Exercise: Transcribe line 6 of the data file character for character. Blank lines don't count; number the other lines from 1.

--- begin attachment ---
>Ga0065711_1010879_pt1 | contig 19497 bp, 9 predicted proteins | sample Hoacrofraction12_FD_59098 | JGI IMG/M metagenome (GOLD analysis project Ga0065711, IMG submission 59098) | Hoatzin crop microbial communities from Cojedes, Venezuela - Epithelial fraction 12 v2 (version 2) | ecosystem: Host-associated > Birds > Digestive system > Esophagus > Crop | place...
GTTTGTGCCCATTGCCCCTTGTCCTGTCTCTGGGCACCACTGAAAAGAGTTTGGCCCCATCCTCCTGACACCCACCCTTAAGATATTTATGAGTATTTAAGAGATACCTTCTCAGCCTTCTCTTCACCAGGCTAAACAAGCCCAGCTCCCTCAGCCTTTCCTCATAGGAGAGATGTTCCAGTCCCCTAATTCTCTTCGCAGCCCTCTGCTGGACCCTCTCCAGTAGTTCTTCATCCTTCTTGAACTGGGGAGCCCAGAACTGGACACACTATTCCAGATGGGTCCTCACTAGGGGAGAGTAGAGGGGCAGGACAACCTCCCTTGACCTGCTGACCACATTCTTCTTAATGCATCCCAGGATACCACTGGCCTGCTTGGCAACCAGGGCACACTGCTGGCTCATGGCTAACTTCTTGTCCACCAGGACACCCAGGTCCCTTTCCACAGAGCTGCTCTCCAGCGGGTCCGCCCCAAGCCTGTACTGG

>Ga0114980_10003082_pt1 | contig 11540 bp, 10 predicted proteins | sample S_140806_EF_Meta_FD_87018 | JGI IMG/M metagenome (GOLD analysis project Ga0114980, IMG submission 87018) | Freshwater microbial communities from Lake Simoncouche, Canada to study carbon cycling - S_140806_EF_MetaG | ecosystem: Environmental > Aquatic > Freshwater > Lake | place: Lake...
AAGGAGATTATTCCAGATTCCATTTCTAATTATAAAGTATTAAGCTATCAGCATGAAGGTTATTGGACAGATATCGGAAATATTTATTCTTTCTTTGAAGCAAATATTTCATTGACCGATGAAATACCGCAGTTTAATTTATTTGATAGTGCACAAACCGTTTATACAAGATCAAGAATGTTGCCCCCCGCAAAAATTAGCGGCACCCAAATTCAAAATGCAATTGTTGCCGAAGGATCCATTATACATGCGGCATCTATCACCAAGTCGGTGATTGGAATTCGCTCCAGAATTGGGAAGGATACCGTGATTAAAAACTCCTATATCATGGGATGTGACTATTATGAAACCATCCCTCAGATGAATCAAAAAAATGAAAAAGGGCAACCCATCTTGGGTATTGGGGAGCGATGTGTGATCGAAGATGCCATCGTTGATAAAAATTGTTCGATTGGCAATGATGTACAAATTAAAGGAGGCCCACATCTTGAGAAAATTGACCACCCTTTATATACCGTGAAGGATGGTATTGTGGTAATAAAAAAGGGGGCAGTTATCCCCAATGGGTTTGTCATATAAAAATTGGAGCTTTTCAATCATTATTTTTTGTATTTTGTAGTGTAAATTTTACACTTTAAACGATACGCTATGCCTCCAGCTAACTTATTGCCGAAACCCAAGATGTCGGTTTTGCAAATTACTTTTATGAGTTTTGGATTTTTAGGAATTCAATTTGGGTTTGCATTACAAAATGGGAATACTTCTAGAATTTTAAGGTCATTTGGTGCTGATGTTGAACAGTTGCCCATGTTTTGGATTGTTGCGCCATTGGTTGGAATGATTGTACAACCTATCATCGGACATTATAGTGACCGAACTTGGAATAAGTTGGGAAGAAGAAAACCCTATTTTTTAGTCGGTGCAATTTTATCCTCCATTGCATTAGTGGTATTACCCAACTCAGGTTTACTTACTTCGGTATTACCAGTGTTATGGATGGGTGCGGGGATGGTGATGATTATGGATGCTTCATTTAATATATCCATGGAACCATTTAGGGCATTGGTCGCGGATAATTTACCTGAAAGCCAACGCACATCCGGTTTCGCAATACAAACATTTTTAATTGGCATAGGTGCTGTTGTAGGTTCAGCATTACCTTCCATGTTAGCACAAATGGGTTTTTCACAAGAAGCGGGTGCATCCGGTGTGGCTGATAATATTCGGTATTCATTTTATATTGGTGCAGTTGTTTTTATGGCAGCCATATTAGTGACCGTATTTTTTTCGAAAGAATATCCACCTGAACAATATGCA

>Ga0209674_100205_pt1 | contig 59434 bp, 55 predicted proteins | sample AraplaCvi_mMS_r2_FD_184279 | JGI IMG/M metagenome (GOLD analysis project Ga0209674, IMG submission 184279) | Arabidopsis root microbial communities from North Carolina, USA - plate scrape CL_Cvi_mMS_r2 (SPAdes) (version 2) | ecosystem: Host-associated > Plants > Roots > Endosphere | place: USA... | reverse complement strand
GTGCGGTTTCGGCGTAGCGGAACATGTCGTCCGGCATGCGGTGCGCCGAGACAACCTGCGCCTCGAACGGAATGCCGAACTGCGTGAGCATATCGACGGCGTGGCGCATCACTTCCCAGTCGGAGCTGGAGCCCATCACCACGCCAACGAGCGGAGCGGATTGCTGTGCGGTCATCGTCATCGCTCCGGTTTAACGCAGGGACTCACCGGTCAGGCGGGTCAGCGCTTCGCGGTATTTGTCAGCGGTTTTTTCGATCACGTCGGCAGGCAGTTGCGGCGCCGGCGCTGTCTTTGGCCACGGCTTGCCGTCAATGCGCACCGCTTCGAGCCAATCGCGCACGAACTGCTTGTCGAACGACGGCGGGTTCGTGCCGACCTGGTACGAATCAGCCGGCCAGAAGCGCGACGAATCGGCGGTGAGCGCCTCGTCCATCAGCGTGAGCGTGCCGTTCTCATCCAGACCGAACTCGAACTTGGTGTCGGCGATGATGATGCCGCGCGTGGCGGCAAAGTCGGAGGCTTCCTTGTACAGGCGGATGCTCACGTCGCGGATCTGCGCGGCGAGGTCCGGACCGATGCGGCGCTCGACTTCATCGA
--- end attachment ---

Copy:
GTGCGGTTTCGGCGTAGCGGAACATGTCGTCCGGCATGCGGTGCGCCGAGACAACCTGCGCCTCGAACGGAATGCCGAACTGCGTGAGCATATCGACGGCGTGGCGCATCACTTCCCAGTCGGAGCTGGAGCCCATCACCACGCCAACGAGCGGAGCGGATTGCTGTGCGGTCATCGTCATCGCTCCGGTTTAACGCAGGGACTCACCGGTCAGGCGGGTCAGCGCTTCGCGGTATTTGTCAGCGGTTTTTTCGATCACGTCGGCAGGCAGTTGCGGCGCCGGCGCTGTCTTTGGCCACGGCTTGCCGTCAATGCGCACCGCTTCGAGCCAATCGCGCACGAACTGCTTGTCGAACGACGGCGGGTTCGTGCCGACCTGGTACGAATCAGCCGGCCAGAAGCGCGACGAATCGGCGGTGAGCGCCTCGTCCATCAGCGTGAGCGTGCCGTTCTCATCCAGACCGAACTCGAACTTGGTGTCGGCGATGATGATGCCGCGCGTGGCGGCAAAGTCGGAGGCTTCCTTGTACAGGCGGATGCTCACGTCGCGGATCTGCGCGGCGAGGTCCGGACCGATGCGGCGCTCGACTTCATCGA